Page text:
22 September 2014
Snake's heads in the grass
With autumn now well and truly in the air our minds as gardeners
start to shift towards next spring. Maybe it's a delaying tactic
which encourages us to look beyond the imminent winter and the
difficult weather it invariably brings, but it is also the time to
be planting spring and summer flowering bulbs.
Most garden centres now stock quite a broad range of bulbs both suitable for borders and also for naturalising into grassland. It's surprising to me as a professional gardener to see so many of the varieties used in historic houses up and down the country so readily available to buy at local garden centres and nurseries. In fact this great egalitarianism represents something of a dilemma for the gardener; do you search ever more widely for new varieties which can't be so easily found, or do you embrace the range of bulbs which is now fairly easily available to all?
Here at Allt-y-bela we are taking the middle line. We are planting great bulbs which are available to all alongside some which you may not have seen before.
The naturalising of bulbs into the margins of a garden is a great way to add a sense of age. Here at Allt-y-bela it is a process that Arne has undertaken right from the start of his time here. Over the years he has planted tens of thousands of snowdrops and daffodils into the areas towards the edge of the garden.
Over the last few days I have started adding another layer to this spring bulb matrix by planting 3,000 snake's head fritillaries (Fritillaria meleagris) into the common and the orchard. These amazing flowers have chequer board like patternation on the flowers and in such numbers form a carpet in mid March, quite unlike anything else. These bulbs must be planted as fresh as possible so if you do go and buy some then make sure they are planted out as soon as you can.
We are also planting Iris 'Autumn Princess' into the common to give us a splash of orange later in the season. We have planted a range of orange flowered plants in the garden which reflect the distinctive colour of the house, and this relatively small iris (50-65cm) should be a great eye-catcher in amongst the long grasses before they are cut down later in the spring. And up amongst the trees we are planting Fritillaria imperialis 'Aurora', a deep orange/red variety which will act as beacons of colour under the dappled light through the alders.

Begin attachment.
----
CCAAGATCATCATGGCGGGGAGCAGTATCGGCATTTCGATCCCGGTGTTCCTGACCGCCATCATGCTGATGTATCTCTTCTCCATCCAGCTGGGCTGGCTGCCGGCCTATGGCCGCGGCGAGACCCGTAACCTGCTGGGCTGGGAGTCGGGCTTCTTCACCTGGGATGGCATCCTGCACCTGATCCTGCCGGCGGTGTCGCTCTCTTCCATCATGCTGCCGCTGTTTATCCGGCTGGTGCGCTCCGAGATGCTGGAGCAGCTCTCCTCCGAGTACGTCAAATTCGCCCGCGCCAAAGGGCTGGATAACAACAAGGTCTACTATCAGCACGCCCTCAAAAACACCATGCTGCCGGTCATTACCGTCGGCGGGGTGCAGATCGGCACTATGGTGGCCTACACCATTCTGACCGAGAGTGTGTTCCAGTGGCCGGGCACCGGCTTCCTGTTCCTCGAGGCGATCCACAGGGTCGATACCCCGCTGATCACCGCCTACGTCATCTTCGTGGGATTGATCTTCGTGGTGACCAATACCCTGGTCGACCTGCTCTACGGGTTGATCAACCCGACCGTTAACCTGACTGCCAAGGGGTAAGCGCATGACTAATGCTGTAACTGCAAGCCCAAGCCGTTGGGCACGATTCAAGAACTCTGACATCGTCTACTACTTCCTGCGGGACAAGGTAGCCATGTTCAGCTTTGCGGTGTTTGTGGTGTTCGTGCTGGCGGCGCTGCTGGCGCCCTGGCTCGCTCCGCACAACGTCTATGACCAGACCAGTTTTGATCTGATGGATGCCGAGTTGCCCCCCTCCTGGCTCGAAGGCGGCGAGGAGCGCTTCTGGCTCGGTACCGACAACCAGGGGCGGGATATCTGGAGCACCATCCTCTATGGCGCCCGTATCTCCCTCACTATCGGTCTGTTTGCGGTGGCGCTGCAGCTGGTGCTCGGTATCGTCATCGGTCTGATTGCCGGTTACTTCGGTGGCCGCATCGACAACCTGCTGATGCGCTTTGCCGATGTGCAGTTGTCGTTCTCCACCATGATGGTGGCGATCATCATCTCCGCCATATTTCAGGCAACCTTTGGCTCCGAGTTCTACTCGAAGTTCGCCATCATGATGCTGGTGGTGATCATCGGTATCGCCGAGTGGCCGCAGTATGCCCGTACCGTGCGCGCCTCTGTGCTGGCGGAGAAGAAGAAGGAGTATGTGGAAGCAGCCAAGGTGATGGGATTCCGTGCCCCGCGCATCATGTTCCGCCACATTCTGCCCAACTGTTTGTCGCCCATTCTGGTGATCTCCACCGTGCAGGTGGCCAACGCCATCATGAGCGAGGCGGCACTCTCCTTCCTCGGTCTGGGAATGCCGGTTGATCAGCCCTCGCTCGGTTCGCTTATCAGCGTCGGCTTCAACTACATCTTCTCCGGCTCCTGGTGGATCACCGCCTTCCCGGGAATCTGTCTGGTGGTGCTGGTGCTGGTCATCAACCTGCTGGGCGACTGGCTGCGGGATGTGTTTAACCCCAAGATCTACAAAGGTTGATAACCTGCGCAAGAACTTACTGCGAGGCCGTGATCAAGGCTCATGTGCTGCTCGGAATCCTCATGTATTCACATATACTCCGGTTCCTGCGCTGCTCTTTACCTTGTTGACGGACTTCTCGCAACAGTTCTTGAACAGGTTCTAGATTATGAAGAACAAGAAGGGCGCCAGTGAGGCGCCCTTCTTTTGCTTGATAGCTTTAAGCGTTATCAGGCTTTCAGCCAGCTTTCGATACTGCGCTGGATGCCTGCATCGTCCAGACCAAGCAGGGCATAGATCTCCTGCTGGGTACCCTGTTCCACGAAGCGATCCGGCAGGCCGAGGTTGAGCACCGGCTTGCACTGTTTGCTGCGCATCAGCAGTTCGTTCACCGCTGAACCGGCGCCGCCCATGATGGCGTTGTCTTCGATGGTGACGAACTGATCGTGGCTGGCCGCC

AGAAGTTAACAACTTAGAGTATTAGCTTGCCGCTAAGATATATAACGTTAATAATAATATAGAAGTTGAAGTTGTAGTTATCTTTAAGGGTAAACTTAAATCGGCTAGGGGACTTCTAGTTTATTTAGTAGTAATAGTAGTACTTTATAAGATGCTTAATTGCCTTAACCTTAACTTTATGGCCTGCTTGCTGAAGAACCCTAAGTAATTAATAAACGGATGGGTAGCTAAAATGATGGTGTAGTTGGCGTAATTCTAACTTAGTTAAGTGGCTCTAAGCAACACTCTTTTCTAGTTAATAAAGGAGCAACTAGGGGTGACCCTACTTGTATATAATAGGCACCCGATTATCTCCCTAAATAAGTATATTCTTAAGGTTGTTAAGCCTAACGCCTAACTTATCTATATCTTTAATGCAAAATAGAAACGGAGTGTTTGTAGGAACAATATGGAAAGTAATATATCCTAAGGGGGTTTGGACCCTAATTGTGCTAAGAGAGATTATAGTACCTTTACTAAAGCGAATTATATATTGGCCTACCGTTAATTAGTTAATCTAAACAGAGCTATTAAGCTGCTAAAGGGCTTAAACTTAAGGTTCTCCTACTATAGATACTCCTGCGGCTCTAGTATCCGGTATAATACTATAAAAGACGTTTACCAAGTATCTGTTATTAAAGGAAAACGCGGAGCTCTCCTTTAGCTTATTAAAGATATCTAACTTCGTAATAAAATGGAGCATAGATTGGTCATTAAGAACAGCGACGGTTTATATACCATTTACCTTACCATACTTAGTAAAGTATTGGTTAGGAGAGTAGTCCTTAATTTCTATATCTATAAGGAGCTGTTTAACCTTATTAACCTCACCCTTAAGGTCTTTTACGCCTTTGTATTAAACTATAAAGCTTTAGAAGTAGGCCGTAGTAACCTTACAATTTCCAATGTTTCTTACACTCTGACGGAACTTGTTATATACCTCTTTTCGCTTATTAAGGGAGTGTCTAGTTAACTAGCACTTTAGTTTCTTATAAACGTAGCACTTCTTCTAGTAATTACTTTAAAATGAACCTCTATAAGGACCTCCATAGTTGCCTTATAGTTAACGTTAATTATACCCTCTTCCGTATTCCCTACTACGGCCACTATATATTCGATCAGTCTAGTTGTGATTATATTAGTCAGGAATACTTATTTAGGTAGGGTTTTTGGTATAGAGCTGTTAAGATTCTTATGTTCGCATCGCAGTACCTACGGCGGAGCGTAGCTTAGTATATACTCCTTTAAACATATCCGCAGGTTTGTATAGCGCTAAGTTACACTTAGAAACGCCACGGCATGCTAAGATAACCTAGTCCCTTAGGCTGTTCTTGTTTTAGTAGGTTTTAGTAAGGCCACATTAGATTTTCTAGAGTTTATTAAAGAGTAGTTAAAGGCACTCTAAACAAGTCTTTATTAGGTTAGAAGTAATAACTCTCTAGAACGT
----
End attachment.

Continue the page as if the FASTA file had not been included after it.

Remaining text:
In addition, we are planting white autumn crocus (Colchicum
speciosum 'Album') under some of the trees around the streamside
and the common but these will not flower until this time next year.
They will add a great late burst of colour alongside the autumn
flowering cyclamen we planted into the Courtyard last week.
On the back lawn we are adding Crocus 'Prince Claus' to the spring bulb meadow. 'Prince Claus' is a stunning white Crocus with purple striping to the outside of the petals. It is a bunch-flowering crocus which quickly forms into drifts.
On the margins of the driveway we are again planting orange; this time to act as a teaser until the house comes into view; Tulipa whittallii major is a very beautiful species tulip with an almost bi-colour appearance of deep orange and copper. It has a much darker base and should sit beautifully against the purposefully rough grass approach.
If you are thinking of naturalising bulbs in grass it is worth remembering that the flowering period of the bulbs will restrict your mowing regime. If you are planting crocus in a lawn then there will be almost no disruption to mowing as the bulbs will have flowered and died back before the main mowing gets underway in the spring. If, like us, you are planting snake's head fritillaries then you will be unable to mow the lawn much before mid April.
I would also suggest that if you intend to naturalise bulbs that you stick to a relatively small number of species and use large numbers and scale to give the best effect.
Whatever you choose to do, planting perennial bulbs is fantastic value in my opinion. They require very minimal care and will serve the garden year in year out for a generation or more and all for just a couple of pounds spent and very minimal effort to plant. On that note I'd better get back to planting!
Words: Steve Lannin, Gardener at Allt-y-bela
Photos: Britt Willoughby Dyer and William Collinson